To map CTTV terms to EFO, we exploited EFO’s cross-references and mapped identifiers supplied for ontology terms where these were provided and where mappings were 1:1. For example, in UniProt, the human protein Catalase http://www.uniprot.org/uniprot/P04040 is annotated with OMIM:115500 acatalasia. EFO contains a cross-reference via OMIM_definition_citation for EFO_0004144 Acatalasia. This allows us to then map directly from EFO to Catalase from CTTV via the OMIM ID. We were able to quickly identify and map classes for resources which used some semantic identifiers transparently, even when these were not from an ontology but a resource such as OMIM. In the case of 1-to-many mappings, we programmatically identified the exact match of synonyms in the cross-reference list, and avoided broader or narrower synonyms. However, in other cases, resources such as EVA do not use any semantic identifiers locally and aggregate data from multiple sources that often contain only textual descriptions of diseases and phenotypes. We therefore applied manual curation where a standardized URI was not provided to the data, to carefully map the disease or phenotype annotation. This process was used in addition to the manual curation process used to assign disease terms when the record was initially curated, and serves to harmonize the data. It also includes examination of OMIM entries, and Orphanet data (http://www.orpha.net) to identify mappings that reference genetic and rare diseases where disease and phenotype labeling is not standardized for consistency across multiple databases. This step was coupled with literature review to ensure the accuracy of the mapping. For example, the EVA phenotype term ‘Glucose-6-phosphate transport defect’ was manually mapped to ‘Glycogen storage disease due to glucose-6-phosphatase deficiency type b’ in Orphanet. Non-exact mappings were allowed for the purpose of data integration, provided that mappings were supported by evidence from peer-reviewed literature. Table 2 summarises the coverage of CTTV data mapping to EFO in this study. If a term cannot be mapped to existing terms in EFO, external ontologies are examined for (potential) new terms to import. Failing this, an EFO class is added, and asserted into an appropriate place in the class hierarchy. EFO first attempts to create terms by requesting these from the authoritative reference ontology, for example request of new rare disease term, synonym or cross-reference from ORDO. This avoids generating an EFO term when the scope of work is covered by a reference ontology. Occasionally EFO temporarily creates the term and later imports a term from the reference ontology if and when it becomes available, to avoid delays in data releases. Failing all this, a new EFO class is created under EFO namespace.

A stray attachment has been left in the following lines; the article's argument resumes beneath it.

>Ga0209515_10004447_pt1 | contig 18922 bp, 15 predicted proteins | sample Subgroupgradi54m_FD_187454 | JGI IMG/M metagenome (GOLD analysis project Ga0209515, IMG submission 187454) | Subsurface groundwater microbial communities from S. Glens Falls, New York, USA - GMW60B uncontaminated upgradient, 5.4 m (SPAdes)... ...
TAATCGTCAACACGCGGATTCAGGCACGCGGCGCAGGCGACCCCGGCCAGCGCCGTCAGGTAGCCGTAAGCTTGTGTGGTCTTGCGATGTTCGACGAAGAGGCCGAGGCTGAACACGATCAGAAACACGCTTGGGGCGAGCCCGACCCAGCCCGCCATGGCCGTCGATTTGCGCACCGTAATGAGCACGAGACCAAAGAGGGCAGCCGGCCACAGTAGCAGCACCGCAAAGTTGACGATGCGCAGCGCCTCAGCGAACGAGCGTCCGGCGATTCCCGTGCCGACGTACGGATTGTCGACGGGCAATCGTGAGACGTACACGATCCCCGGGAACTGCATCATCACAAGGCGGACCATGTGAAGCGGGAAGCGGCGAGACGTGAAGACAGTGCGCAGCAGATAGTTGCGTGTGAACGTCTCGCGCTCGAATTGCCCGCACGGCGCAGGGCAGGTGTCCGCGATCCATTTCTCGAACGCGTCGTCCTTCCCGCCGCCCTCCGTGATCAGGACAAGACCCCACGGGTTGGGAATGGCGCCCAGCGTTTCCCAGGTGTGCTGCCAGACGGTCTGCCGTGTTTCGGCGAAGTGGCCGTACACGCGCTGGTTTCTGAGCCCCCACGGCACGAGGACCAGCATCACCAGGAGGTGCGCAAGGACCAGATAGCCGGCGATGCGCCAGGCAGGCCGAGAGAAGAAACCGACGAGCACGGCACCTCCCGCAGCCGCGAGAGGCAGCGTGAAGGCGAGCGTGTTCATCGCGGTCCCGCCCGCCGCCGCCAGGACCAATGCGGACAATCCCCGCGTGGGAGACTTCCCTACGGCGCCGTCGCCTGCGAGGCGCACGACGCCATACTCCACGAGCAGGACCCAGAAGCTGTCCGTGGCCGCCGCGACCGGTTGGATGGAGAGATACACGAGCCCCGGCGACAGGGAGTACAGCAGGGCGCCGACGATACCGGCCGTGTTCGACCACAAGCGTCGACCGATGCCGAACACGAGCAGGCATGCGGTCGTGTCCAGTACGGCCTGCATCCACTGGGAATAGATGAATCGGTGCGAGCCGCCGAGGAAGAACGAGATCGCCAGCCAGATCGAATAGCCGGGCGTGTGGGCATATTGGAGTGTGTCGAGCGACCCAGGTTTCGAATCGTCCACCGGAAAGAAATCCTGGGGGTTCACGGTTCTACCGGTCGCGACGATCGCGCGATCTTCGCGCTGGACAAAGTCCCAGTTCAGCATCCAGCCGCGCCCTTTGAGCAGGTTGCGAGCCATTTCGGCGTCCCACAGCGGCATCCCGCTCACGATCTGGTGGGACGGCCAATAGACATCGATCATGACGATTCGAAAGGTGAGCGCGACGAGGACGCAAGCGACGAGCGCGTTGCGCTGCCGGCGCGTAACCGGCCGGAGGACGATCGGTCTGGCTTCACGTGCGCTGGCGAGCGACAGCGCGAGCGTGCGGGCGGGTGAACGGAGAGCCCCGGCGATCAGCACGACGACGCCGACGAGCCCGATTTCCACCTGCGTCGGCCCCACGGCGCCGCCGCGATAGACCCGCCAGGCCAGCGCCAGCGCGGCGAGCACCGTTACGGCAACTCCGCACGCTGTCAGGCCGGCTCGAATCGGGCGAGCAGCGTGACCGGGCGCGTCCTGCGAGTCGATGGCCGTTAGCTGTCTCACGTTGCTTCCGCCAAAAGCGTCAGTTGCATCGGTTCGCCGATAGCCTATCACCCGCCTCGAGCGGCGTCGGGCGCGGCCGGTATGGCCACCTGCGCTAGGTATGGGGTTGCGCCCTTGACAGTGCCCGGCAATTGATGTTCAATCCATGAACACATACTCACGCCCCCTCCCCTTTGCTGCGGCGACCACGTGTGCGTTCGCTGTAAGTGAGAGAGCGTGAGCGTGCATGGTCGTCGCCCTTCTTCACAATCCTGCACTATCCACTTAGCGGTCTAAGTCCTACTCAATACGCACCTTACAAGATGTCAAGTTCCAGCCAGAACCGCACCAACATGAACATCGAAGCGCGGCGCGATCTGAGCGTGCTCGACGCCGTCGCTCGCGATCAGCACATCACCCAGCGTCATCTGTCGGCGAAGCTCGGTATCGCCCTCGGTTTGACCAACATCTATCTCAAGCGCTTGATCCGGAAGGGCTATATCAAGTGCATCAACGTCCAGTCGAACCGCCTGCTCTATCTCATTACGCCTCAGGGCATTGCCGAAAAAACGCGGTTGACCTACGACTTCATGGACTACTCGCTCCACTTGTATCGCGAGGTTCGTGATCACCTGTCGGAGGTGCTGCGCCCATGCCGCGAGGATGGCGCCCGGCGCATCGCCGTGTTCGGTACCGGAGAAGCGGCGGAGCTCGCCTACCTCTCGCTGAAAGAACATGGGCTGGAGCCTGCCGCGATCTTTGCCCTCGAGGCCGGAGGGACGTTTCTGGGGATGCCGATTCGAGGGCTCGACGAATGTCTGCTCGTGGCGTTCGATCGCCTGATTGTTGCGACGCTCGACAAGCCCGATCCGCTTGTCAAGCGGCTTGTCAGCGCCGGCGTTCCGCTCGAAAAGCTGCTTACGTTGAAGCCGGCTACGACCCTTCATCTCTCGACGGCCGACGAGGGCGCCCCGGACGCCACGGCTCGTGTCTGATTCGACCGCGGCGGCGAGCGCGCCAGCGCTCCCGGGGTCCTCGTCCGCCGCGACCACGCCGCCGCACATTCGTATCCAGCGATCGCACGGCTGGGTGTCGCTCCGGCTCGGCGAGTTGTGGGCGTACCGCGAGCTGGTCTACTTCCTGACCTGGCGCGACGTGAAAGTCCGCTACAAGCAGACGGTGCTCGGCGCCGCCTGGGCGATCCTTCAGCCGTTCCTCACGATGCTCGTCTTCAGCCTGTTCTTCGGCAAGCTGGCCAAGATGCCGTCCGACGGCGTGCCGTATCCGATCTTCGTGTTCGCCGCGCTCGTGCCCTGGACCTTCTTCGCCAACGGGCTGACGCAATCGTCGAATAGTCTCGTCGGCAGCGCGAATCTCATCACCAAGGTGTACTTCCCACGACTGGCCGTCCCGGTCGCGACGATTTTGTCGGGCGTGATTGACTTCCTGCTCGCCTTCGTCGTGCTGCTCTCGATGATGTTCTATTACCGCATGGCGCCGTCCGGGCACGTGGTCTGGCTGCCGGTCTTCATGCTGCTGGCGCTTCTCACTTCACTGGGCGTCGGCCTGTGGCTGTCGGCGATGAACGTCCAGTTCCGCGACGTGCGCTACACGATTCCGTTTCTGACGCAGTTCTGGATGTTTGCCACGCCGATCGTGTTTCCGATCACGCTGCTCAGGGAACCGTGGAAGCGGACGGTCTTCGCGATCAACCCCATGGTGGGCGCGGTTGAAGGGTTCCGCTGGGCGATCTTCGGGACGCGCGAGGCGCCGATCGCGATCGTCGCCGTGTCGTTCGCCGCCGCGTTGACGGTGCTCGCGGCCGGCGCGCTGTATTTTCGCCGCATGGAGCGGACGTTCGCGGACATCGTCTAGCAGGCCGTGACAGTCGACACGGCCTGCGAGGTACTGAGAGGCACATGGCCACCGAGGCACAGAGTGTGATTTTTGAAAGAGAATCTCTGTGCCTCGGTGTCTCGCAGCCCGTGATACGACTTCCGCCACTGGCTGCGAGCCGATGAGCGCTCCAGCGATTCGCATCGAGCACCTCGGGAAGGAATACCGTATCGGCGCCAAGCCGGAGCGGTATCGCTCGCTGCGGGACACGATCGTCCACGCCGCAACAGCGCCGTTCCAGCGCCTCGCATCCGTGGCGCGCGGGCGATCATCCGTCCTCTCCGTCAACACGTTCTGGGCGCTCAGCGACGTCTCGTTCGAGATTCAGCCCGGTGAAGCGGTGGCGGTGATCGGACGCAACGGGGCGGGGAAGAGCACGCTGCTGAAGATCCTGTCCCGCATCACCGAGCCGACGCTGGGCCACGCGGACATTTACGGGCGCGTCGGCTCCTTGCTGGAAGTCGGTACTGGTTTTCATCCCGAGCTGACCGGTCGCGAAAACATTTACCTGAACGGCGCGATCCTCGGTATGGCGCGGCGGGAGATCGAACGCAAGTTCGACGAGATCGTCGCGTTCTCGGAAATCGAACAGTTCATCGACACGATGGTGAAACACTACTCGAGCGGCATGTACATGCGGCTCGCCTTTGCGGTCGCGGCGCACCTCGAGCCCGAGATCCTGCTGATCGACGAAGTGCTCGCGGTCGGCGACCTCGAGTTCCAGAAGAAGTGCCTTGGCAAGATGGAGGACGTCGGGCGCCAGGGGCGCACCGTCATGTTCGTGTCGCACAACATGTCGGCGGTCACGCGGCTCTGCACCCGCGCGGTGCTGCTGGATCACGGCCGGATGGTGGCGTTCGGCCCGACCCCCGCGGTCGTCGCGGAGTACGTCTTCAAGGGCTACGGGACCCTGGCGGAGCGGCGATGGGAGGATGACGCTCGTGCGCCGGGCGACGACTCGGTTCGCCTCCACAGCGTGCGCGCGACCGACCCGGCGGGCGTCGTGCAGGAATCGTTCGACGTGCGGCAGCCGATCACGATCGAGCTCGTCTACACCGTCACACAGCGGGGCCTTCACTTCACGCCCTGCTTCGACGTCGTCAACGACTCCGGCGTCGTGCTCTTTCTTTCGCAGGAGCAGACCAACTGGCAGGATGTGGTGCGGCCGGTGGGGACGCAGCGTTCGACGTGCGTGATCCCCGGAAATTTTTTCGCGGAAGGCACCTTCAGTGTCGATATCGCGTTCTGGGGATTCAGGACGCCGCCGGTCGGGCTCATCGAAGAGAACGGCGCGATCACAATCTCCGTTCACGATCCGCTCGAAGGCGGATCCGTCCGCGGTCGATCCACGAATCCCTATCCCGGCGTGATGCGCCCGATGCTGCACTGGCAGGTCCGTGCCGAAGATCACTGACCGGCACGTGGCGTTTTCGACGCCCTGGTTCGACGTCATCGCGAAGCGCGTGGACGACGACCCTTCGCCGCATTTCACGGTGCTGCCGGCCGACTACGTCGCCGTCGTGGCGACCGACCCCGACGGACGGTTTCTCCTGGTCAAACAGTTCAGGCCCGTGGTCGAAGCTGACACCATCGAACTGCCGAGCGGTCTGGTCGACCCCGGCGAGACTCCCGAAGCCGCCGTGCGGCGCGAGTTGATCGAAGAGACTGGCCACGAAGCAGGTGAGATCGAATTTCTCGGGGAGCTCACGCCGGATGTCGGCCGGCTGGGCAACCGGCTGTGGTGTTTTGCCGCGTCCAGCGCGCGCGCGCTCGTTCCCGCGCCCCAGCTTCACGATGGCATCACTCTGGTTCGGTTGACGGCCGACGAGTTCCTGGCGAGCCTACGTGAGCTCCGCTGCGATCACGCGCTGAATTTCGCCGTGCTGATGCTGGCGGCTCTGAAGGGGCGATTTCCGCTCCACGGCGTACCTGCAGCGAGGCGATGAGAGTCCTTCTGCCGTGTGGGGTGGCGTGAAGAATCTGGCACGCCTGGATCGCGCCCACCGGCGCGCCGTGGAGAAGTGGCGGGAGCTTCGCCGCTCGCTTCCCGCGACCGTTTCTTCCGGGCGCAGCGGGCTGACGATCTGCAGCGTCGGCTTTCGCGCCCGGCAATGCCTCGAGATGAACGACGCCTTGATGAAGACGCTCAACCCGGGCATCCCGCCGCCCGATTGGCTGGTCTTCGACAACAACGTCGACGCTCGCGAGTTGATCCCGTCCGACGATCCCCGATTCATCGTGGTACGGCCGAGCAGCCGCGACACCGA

Text mining for candidate disease-phenotype associations
To generate the disease-phenotype association knowledge base for Inflammatory Bowel Disease (IBD) and autoimmunity disorders, a two-step process was performed in this pipeline. First, a corpus was identified using the European PubMed Central web services . SOAP web services were used to download all abstracts from journal articles that were annotated with the diseases that were subclasses of Inflammatory Bowel Disease in EFO, their preferred label (for example ‘Crohn’s disease’) and all their MeSH synonyms (for example, granulomatous colitis, Crohn’s granulitis, etc). In order to mine for the co-occurrence of disease and phenotype terms Whatizit , a dictionary-based text mining tool was used. A dictionary composed of terms from the Human Phenotype ontology (HP) and the Mammalian Phenotype ontology (MP) was then used as the reference for phenotype terms. This dictionary was used as input to the Europe PMC hosted Whatizit pipeline, which was applied to the abstracts identified in the first stage. This process returned a list of candidate disease-phenotype associations formatted as a spreadsheet containing columns for Term Frequency, Inverse Document Frequency, associated phenotype terms and abstract links (please follow the links in Additional file 1 and Additional file 2). EBI curators performed initial cleaning of nonspecific terms – for example the HP contains the terms ‘All’, ‘Chronic’, or ‘death’. Three GSK clinicians then reviewed and verified the true positive candidate associations before the final list of disease-phenotype associations was transformed into OWL format corresponding to OBAN as described below.
Building an IBD disease-phenotype association knowledge base with OBAN